Polyhedra whose vertices are equivalent and have an extreme distribution on the same sphere.
- Roman Chijner
For a given number of n particles on the sphere we calculate coordinates of convex polyhedra whose vertices lie on the same sphere, have an extreme distribution and select those whose vertices are equivalent to each other. By extreme distributions, we mean the distribution of points on the sphere that correspond to the local extrema (maxima) of Distance Sum. The sum of distances is measured by summing all the segments connecting each possible combination of 2 points. The "measure" of this distribution is the average distance between particles on the unit sphere(pn). The method of Lagrange multipliers is used to find the extreme distributions of particles on a sphere: https://www.geogebra.org/m/pjaqednw, https://www.geogebra.org/m/puqnepmv, https://www.geogebra.org/m/rcm4ayek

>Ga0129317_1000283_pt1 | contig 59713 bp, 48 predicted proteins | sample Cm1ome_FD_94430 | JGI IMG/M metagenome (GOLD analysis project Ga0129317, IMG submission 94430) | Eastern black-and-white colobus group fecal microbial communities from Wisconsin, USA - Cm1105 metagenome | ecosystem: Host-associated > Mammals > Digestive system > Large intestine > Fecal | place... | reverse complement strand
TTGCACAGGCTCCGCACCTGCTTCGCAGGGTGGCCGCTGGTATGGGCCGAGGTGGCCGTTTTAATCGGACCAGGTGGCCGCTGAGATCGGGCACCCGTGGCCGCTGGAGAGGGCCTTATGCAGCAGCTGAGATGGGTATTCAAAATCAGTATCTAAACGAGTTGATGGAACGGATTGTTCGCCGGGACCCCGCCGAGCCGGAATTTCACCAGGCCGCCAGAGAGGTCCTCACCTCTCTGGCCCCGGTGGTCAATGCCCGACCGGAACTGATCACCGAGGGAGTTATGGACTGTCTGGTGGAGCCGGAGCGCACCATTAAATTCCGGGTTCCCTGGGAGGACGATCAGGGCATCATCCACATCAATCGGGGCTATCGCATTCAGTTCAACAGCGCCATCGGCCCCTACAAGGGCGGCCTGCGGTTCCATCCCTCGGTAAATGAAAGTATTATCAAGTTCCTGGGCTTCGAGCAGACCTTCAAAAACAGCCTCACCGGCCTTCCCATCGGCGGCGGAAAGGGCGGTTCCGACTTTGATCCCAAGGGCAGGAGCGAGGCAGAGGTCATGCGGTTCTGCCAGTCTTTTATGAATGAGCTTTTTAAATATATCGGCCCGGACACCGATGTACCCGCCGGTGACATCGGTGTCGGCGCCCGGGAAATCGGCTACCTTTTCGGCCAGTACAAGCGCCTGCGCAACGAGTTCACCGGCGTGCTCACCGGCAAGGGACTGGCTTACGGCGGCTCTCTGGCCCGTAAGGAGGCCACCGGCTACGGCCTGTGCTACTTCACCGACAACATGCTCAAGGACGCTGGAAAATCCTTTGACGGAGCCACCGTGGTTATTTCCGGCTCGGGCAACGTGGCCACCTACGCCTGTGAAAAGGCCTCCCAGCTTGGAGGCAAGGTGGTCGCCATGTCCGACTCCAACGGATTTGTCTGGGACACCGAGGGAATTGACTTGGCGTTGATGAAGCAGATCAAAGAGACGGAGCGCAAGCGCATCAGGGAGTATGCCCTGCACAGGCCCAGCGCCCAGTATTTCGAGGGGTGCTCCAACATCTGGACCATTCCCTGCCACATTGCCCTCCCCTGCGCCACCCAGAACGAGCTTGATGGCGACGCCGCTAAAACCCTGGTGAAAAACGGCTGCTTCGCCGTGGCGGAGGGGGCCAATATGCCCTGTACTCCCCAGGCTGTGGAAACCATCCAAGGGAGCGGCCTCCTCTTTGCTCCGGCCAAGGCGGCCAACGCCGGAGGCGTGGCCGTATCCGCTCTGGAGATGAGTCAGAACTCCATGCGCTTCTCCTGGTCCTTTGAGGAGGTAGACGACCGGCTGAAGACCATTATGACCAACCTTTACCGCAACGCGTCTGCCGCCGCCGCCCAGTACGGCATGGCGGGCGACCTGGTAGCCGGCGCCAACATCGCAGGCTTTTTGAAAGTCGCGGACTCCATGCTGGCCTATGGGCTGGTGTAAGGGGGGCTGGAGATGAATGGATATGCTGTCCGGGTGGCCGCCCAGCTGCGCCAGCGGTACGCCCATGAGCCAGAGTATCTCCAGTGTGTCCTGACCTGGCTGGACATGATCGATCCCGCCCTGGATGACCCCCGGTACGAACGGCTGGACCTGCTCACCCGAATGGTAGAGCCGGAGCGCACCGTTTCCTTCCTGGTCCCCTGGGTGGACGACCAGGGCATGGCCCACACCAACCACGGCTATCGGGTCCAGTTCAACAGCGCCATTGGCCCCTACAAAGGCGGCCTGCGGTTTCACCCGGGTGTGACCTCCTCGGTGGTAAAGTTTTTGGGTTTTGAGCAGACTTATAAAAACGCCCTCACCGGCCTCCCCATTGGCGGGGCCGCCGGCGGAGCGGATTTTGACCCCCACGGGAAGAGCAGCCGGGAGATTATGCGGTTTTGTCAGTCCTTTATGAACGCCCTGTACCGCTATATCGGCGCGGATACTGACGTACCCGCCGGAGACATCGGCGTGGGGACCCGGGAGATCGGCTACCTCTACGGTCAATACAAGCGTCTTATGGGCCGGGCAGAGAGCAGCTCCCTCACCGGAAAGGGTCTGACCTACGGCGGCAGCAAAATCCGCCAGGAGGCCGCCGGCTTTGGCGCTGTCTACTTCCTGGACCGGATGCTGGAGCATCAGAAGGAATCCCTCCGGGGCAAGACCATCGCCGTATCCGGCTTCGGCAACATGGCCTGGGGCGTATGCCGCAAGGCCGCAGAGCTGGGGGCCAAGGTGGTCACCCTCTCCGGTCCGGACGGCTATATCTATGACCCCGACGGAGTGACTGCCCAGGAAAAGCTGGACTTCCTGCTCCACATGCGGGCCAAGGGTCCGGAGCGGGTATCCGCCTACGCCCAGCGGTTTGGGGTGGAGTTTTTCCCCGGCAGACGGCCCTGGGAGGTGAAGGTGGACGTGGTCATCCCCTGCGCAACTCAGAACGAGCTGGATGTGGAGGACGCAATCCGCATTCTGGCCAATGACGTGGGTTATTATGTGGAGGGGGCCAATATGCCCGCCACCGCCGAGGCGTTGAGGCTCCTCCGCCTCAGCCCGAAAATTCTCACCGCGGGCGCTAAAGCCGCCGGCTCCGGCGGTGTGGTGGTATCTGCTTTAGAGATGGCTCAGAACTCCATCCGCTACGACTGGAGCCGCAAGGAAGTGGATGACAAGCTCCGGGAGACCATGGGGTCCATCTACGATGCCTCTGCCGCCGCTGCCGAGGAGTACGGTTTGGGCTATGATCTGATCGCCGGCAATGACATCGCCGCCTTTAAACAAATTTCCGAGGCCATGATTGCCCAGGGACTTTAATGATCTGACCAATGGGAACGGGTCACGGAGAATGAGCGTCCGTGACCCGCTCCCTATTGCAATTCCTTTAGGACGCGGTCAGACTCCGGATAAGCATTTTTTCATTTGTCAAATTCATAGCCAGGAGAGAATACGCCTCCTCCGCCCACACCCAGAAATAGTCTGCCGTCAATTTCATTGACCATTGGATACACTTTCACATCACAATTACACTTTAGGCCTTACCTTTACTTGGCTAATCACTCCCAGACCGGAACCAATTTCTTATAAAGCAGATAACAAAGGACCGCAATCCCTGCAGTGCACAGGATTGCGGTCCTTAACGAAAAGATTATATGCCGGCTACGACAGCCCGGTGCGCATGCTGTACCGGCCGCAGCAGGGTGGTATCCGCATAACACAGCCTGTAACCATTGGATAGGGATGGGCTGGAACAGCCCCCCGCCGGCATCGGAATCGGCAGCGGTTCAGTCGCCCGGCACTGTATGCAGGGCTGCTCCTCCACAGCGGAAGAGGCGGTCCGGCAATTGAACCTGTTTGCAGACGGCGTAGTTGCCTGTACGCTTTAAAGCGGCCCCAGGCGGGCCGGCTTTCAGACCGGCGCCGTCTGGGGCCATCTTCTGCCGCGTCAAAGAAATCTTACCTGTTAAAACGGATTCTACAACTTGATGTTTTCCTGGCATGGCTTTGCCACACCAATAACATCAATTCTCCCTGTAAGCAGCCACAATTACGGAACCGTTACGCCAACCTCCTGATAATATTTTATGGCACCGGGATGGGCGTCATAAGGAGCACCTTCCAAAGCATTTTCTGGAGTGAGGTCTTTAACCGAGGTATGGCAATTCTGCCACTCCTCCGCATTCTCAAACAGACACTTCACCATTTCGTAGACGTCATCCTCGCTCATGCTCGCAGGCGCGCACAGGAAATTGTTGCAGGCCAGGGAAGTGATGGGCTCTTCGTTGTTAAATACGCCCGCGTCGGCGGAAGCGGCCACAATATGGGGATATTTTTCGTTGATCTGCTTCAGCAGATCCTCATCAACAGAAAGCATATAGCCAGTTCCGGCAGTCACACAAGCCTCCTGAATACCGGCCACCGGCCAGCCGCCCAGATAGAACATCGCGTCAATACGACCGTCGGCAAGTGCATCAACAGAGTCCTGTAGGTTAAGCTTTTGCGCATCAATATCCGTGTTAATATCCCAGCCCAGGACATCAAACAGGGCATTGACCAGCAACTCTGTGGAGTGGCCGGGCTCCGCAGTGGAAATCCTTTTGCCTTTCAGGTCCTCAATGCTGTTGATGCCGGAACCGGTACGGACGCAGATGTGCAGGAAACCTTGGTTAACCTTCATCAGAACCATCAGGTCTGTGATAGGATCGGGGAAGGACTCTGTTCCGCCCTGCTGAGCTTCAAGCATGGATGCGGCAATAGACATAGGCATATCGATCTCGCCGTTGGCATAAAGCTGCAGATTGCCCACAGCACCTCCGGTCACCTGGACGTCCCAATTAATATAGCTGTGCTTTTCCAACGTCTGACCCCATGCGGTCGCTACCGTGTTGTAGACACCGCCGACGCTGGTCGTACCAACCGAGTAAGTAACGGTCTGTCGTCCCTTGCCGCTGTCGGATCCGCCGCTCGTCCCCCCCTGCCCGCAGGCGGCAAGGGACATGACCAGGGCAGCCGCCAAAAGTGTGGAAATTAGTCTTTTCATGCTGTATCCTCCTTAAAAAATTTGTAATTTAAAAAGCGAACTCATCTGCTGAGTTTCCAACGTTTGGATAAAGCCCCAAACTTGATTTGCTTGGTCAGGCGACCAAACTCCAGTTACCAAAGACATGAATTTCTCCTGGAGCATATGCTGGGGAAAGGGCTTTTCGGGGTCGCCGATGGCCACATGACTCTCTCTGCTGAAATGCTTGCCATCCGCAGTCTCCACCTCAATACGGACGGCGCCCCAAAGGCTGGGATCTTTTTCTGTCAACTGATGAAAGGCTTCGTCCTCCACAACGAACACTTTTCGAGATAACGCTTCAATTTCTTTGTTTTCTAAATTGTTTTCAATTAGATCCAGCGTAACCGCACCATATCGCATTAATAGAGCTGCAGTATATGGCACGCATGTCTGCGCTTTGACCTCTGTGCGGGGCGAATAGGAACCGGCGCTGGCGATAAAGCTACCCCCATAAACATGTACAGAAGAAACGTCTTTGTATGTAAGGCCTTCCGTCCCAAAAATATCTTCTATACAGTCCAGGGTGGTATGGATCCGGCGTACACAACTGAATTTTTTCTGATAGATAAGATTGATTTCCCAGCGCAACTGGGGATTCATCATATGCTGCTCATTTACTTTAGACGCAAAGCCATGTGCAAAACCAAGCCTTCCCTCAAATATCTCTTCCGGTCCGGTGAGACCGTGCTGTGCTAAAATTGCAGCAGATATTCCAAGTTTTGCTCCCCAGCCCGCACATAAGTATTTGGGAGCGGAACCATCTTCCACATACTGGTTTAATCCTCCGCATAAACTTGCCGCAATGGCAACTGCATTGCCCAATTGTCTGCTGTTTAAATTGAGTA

n=4: Tetrahedron; n=6: Octahedron; n=8: Cube, Square Antiprism; n=12: Icosahedron, Cuboctahedron,Truncated Tetrahedron; n=20: Dodecahedron; n=24: Biscribed Snub Cube, Truncated Cube, Biscribed Truncated Octahedron; n=30: Icosidodecahedron; n=48: Biscribed Truncated Cuboctahedron; n=60: Biscribed Snub Dodecahedron, Rhombicosidodecahedron, Biscribed Truncated Icosahedron, Truncated Dodecahedron; n=120: Biscribed Truncated Icosidodecahedron.